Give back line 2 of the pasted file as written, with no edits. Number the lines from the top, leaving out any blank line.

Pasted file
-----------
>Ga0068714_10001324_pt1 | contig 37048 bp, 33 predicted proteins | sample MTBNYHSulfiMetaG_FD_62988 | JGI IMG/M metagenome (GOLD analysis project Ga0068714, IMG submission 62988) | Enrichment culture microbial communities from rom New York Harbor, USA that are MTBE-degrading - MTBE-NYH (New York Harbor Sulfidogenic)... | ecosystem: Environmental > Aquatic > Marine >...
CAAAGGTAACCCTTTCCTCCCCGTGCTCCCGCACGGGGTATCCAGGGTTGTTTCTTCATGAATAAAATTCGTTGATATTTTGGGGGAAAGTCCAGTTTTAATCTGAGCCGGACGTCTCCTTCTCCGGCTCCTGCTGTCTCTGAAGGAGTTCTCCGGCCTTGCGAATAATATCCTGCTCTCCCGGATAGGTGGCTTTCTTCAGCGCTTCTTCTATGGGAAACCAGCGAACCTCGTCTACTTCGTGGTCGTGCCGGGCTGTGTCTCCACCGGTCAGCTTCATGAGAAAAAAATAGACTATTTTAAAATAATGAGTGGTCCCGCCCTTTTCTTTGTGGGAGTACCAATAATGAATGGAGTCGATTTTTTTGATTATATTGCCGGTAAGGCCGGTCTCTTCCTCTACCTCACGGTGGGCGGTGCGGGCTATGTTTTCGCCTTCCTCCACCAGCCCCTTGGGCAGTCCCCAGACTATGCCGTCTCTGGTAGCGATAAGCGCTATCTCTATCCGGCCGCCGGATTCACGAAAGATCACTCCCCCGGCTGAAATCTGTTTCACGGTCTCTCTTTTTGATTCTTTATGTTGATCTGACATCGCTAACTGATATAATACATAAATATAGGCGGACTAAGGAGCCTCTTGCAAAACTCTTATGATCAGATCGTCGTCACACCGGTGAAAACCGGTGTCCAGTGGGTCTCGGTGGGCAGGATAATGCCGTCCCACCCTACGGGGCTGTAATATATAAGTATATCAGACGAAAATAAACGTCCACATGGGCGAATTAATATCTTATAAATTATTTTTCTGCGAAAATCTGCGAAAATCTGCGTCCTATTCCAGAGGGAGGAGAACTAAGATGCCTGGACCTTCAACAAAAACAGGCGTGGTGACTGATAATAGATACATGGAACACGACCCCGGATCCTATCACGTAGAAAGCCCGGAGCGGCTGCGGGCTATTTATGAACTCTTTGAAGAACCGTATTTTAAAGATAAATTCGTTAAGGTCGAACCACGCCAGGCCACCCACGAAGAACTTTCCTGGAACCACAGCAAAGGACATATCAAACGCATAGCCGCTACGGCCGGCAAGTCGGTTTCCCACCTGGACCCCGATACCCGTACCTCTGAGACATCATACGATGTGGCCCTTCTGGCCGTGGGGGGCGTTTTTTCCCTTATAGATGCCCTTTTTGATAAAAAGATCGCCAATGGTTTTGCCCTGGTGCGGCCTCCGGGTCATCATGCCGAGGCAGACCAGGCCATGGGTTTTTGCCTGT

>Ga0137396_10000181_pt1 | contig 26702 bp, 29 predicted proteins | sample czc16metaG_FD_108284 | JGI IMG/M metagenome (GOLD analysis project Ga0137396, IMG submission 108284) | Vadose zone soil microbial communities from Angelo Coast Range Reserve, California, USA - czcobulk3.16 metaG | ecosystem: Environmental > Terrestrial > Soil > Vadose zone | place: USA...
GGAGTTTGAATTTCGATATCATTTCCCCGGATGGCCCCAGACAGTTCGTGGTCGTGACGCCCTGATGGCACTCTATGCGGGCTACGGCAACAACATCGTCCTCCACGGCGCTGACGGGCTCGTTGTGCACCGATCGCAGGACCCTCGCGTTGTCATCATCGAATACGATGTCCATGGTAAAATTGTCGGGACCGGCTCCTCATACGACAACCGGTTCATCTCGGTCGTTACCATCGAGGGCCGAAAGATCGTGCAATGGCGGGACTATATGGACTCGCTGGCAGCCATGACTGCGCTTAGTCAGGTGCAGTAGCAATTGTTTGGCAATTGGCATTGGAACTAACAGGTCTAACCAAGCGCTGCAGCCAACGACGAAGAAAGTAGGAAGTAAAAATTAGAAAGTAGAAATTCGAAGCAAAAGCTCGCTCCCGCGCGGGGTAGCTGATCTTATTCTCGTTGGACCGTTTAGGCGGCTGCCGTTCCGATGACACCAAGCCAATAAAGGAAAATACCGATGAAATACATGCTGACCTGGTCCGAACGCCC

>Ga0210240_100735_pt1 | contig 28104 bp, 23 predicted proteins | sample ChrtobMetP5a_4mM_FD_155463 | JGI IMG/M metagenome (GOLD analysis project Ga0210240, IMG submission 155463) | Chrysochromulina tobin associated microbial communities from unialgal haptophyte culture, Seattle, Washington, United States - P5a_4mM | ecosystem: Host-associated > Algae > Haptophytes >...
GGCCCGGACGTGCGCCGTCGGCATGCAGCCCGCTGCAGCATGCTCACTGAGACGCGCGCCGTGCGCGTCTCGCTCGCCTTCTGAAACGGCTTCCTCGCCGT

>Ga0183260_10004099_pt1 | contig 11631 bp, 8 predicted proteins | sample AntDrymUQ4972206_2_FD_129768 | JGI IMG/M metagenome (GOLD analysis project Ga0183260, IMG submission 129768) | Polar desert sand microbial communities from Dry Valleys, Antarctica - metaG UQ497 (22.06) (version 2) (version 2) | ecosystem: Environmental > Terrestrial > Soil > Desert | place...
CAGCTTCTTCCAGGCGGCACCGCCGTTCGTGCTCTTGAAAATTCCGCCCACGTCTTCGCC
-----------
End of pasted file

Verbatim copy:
CAAAGGTAACCCTTTCCTCCCCGTGCTCCCGCACGGGGTATCCAGGGTTGTTTCTTCATGAATAAAATTCGTTGATATTTTGGGGGAAAGTCCAGTTTTAATCTGAGCCGGACGTCTCCTTCTCCGGCTCCTGCTGTCTCTGAAGGAGTTCTCCGGCCTTGCGAATAATATCCTGCTCTCCCGGATAGGTGGCTTTCTTCAGCGCTTCTTCTATGGGAAACCAGCGAACCTCGTCTACTTCGTGGTCGTGCCGGGCTGTGTCTCCACCGGTCAGCTTCATGAGAAAAAAATAGACTATTTTAAAATAATGAGTGGTCCCGCCCTTTTCTTTGTGGGAGTACCAATAATGAATGGAGTCGATTTTTTTGATTATATTGCCGGTAAGGCCGGTCTCTTCCTCTACCTCACGGTGGGCGGTGCGGGCTATGTTTTCGCCTTCCTCCACCAGCCCCTTGGGCAGTCCCCAGACTATGCCGTCTCTGGTAGCGATAAGCGCTATCTCTATCCGGCCGCCGGATTCACGAAAGATCACTCCCCCGGCTGAAATCTGTTTCACGGTCTCTCTTTTTGATTCTTTATGTTGATCTGACATCGCTAACTGATATAATACATAAATATAGGCGGACTAAGGAGCCTCTTGCAAAACTCTTATGATCAGATCGTCGTCACACCGGTGAAAACCGGTGTCCAGTGGGTCTCGGTGGGCAGGATAATGCCGTCCCACCCTACGGGGCTGTAATATATAAGTATATCAGACGAAAATAAACGTCCACATGGGCGAATTAATATCTTATAAATTATTTTTCTGCGAAAATCTGCGAAAATCTGCGTCCTATTCCAGAGGGAGGAGAACTAAGATGCCTGGACCTTCAACAAAAACAGGCGTGGTGACTGATAATAGATACATGGAACACGACCCCGGATCCTATCACGTAGAAAGCCCGGAGCGGCTGCGGGCTATTTATGAACTCTTTGAAGAACCGTATTTTAAAGATAAATTCGTTAAGGTCGAACCACGCCAGGCCACCCACGAAGAACTTTCCTGGAACCACAGCAAAGGACATATCAAACGCATAGCCGCTACGGCCGGCAAGTCGGTTTCCCACCTGGACCCCGATACCCGTACCTCTGAGACATCATACGATGTGGCCCTTCTGGCCGTGGGGGGCGTTTTTTCCCTTATAGATGCCCTTTTTGATAAAAAGATCGCCAATGGTTTTGCCCTGGTGCGGCCTCCGGGTCATCATGCCGAGGCAGACCAGGCCATGGGTTTTTGCCTGT